By : Dr Kenneth De Zilwa

Global non – inclusive growth; Extract from article by Christean Lagarde 0 534

IMF Chief Christean Lagarde in her message in the IMF Annual Report 2018 says that countries should promote an open and rule basis multilateral trading system, and should strive to make new technologies work for all – boosting rather than undermining inclusive growth and financial stability.

According to her, the growth momentum of the global economy is under pressure from a slow erosion / weakening of trust in institution due to, a) the lingering effects of the global financial crisis. b) perception that the rewards of economic growth and globalization are not being shared fairly and equitably. c) anxiety over future of jobs and economic opportunity. d) weak governance frameworks that often facilitate corruption. She further emphasizes that population ageing and over-funding of pension schemes are holding back economic momentum. Income disparities are widening and if unaddressed the climate change is likely to severely disrupt economic wellbeing in the decades ahead.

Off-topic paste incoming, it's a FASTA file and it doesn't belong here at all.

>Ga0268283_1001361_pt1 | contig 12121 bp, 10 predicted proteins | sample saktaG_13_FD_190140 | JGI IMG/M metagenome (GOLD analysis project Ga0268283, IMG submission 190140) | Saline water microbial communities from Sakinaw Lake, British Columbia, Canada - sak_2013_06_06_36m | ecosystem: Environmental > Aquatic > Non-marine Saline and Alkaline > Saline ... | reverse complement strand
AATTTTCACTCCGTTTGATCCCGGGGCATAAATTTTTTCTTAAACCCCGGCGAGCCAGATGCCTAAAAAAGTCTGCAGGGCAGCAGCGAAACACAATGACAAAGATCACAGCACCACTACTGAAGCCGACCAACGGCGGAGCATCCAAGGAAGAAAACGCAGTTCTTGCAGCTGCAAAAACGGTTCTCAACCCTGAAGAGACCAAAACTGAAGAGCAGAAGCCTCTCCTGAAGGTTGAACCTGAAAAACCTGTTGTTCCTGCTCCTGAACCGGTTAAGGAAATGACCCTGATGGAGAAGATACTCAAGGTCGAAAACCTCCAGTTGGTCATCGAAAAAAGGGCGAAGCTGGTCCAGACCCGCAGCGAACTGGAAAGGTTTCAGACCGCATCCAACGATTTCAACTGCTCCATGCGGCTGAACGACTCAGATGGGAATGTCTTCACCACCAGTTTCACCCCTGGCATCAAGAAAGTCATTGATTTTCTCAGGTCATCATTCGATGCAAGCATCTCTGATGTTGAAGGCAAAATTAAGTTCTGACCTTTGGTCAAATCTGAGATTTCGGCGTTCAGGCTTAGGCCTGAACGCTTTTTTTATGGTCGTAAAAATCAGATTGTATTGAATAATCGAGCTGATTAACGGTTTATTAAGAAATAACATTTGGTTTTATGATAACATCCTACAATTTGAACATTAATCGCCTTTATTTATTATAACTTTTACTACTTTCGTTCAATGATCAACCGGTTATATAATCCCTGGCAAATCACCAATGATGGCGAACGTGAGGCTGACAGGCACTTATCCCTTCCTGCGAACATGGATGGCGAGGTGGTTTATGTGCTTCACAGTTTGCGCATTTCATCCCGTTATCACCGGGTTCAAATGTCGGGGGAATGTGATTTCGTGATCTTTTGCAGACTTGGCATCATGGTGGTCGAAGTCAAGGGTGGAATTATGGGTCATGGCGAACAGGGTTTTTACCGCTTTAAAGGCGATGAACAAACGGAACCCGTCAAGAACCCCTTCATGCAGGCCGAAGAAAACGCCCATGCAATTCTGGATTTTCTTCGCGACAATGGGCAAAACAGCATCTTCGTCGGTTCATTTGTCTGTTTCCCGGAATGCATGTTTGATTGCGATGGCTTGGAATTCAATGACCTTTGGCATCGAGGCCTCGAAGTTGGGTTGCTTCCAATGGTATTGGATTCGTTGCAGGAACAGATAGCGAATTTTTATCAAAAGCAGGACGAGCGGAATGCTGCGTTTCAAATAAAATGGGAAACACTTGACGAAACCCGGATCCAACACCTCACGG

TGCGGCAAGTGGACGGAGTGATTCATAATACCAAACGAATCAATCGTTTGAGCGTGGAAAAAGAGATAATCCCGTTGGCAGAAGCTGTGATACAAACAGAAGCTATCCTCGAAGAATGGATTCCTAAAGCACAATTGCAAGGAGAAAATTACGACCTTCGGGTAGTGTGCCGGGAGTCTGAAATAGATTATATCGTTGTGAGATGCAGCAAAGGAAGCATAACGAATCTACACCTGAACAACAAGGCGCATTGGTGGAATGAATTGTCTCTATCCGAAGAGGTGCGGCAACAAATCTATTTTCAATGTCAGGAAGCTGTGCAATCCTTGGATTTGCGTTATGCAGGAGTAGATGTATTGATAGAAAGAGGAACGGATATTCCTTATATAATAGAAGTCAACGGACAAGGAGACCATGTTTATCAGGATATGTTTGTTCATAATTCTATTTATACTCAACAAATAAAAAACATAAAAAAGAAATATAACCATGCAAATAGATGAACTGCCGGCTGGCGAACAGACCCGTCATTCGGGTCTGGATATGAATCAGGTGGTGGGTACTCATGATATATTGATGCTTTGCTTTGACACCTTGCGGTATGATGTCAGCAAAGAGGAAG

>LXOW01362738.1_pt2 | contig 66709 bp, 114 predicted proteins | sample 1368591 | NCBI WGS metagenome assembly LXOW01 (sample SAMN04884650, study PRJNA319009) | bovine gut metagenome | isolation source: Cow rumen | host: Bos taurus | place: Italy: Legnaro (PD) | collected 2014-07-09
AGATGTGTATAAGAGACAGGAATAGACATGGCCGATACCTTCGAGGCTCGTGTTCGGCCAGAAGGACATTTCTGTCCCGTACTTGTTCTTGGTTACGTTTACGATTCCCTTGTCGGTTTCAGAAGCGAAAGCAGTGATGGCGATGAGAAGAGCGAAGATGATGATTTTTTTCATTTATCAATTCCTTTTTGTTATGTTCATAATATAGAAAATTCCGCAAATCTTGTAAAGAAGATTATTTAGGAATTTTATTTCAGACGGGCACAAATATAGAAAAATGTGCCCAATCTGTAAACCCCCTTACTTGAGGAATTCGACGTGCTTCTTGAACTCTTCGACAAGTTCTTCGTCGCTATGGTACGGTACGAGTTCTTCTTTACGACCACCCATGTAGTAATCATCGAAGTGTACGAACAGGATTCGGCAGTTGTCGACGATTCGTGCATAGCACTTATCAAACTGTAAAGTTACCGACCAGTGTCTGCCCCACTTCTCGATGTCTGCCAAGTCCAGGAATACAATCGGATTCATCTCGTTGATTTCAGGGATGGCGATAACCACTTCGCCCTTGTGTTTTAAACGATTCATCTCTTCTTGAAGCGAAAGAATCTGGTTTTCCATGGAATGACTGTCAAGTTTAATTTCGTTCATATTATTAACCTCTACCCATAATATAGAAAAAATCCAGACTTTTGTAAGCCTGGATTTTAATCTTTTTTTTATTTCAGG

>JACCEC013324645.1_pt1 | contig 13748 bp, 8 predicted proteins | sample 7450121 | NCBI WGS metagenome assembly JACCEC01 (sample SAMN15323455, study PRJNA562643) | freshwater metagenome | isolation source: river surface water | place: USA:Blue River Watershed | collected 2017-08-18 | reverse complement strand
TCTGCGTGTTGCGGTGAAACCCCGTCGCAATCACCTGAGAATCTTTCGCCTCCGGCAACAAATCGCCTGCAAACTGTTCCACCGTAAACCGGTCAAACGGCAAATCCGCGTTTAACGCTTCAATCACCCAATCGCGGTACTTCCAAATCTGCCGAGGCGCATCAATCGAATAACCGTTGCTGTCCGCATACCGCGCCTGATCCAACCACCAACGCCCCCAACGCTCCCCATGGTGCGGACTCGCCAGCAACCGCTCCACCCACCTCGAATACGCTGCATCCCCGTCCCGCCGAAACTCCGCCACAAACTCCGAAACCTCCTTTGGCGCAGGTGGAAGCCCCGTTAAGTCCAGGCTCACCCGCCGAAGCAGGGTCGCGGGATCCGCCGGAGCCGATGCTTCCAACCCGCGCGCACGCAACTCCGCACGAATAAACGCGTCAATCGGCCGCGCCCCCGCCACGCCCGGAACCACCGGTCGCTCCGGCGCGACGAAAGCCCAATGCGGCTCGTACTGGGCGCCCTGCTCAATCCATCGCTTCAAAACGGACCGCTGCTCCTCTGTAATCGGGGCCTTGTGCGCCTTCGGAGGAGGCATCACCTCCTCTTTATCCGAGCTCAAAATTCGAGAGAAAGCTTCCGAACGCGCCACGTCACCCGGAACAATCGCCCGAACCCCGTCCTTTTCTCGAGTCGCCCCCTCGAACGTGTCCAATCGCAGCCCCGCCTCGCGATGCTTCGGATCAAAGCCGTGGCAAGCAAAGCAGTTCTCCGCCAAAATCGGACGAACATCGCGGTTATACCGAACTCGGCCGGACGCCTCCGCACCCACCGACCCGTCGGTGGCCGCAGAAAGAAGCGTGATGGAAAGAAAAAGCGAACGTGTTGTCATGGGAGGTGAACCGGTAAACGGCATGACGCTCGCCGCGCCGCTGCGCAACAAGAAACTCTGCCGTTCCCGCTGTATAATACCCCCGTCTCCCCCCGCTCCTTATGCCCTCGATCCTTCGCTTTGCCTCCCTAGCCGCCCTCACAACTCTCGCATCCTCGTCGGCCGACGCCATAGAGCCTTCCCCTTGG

Lagarde urged that European Union (EU) leaders need to redouble their efforts to lift living standards across the continent as populist movements question the merits of integration. The poorer southern countries in the EU have not caught up with their richer northern peers – a gap that has worsened since the global financial crisis. Between 2008 and 2017, the average annual growth in real income per person, was negative in the five southern members of the euro zone, hit hardest by the crisis.